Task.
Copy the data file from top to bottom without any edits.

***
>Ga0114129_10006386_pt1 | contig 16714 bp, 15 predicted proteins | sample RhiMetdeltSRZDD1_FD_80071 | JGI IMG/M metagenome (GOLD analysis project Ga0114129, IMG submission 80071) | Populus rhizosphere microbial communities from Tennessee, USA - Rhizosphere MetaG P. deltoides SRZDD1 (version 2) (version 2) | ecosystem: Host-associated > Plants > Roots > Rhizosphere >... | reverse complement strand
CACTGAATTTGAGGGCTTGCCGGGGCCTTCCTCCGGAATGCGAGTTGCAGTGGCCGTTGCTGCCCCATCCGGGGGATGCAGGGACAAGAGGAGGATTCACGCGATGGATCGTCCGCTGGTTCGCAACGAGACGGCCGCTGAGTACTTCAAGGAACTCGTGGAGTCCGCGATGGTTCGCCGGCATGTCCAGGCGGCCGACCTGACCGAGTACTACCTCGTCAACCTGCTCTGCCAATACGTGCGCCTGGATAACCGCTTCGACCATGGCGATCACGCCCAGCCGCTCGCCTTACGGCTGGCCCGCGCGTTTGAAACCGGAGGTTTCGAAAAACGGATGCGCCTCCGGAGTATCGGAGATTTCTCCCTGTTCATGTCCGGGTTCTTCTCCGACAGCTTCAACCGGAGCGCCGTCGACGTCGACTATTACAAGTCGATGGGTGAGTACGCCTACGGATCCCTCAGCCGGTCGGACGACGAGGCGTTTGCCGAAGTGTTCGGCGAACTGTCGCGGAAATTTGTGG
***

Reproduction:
>Ga0114129_10006386_pt1 | contig 16714 bp, 15 predicted proteins | sample RhiMetdeltSRZDD1_FD_80071 | JGI IMG/M metagenome (GOLD analysis project Ga0114129, IMG submission 80071) | Populus rhizosphere microbial communities from Tennessee, USA - Rhizosphere MetaG P. deltoides SRZDD1 (version 2) (version 2) | ecosystem: Host-associated > Plants > Roots > Rhizosphere >... | reverse complement strand
CACTGAATTTGAGGGCTTGCCGGGGCCTTCCTCCGGAATGCGAGTTGCAGTGGCCGTTGCTGCCCCATCCGGGGGATGCAGGGACAAGAGGAGGATTCACGCGATGGATCGTCCGCTGGTTCGCAACGAGACGGCCGCTGAGTACTTCAAGGAACTCGTGGAGTCCGCGATGGTTCGCCGGCATGTCCAGGCGGCCGACCTGACCGAGTACTACCTCGTCAACCTGCTCTGCCAATACGTGCGCCTGGATAACCGCTTCGACCATGGCGATCACGCCCAGCCGCTCGCCTTACGGCTGGCCCGCGCGTTTGAAACCGGAGGTTTCGAAAAACGGATGCGCCTCCGGAGTATCGGAGATTTCTCCCTGTTCATGTCCGGGTTCTTCTCCGACAGCTTCAACCGGAGCGCCGTCGACGTCGACTATTACAAGTCGATGGGTGAGTACGCCTACGGATCCCTCAGCCGGTCGGACGACGAGGCGTTTGCCGAAGTGTTCGGCGAACTGTCGCGGAAATTTGTGG